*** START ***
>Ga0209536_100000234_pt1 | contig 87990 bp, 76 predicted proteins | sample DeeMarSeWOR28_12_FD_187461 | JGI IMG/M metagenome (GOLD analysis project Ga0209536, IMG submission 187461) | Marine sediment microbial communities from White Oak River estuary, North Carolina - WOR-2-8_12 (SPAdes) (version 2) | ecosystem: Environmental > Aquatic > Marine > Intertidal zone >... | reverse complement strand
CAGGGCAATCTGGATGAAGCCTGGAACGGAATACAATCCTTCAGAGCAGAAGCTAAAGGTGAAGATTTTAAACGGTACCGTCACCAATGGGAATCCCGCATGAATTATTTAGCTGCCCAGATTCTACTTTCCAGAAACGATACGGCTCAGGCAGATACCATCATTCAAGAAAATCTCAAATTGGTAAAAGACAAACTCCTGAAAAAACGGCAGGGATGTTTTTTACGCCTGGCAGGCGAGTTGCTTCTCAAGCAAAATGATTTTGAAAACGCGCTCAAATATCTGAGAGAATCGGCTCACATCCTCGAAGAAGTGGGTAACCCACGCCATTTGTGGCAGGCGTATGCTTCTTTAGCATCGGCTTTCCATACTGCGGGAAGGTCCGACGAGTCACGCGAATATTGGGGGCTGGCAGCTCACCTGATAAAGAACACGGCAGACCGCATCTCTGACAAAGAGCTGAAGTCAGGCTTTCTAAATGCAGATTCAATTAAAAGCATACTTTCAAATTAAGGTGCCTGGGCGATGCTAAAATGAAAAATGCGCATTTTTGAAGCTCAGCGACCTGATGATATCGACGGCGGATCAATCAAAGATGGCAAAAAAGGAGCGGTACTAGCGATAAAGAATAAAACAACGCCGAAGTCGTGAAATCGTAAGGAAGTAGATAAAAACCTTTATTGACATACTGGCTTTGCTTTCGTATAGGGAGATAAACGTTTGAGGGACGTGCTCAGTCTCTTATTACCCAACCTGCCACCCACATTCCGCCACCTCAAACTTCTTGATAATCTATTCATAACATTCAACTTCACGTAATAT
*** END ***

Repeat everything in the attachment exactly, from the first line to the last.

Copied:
>Ga0209536_100000234_pt1 | contig 87990 bp, 76 predicted proteins | sample DeeMarSeWOR28_12_FD_187461 | JGI IMG/M metagenome (GOLD analysis project Ga0209536, IMG submission 187461) | Marine sediment microbial communities from White Oak River estuary, North Carolina - WOR-2-8_12 (SPAdes) (version 2) | ecosystem: Environmental > Aquatic > Marine > Intertidal zone >... | reverse complement strand
CAGGGCAATCTGGATGAAGCCTGGAACGGAATACAATCCTTCAGAGCAGAAGCTAAAGGTGAAGATTTTAAACGGTACCGTCACCAATGGGAATCCCGCATGAATTATTTAGCTGCCCAGATTCTACTTTCCAGAAACGATACGGCTCAGGCAGATACCATCATTCAAGAAAATCTCAAATTGGTAAAAGACAAACTCCTGAAAAAACGGCAGGGATGTTTTTTACGCCTGGCAGGCGAGTTGCTTCTCAAGCAAAATGATTTTGAAAACGCGCTCAAATATCTGAGAGAATCGGCTCACATCCTCGAAGAAGTGGGTAACCCACGCCATTTGTGGCAGGCGTATGCTTCTTTAGCATCGGCTTTCCATACTGCGGGAAGGTCCGACGAGTCACGCGAATATTGGGGGCTGGCAGCTCACCTGATAAAGAACACGGCAGACCGCATCTCTGACAAAGAGCTGAAGTCAGGCTTTCTAAATGCAGATTCAATTAAAAGCATACTTTCAAATTAAGGTGCCTGGGCGATGCTAAAATGAAAAATGCGCATTTTTGAAGCTCAGCGACCTGATGATATCGACGGCGGATCAATCAAAGATGGCAAAAAAGGAGCGGTACTAGCGATAAAGAATAAAACAACGCCGAAGTCGTGAAATCGTAAGGAAGTAGATAAAAACCTTTATTGACATACTGGCTTTGCTTTCGTATAGGGAGATAAACGTTTGAGGGACGTGCTCAGTCTCTTATTACCCAACCTGCCACCCACATTCCGCCACCTCAAACTTCTTGATAATCTATTCATAACATTCAACTTCACGTAATAT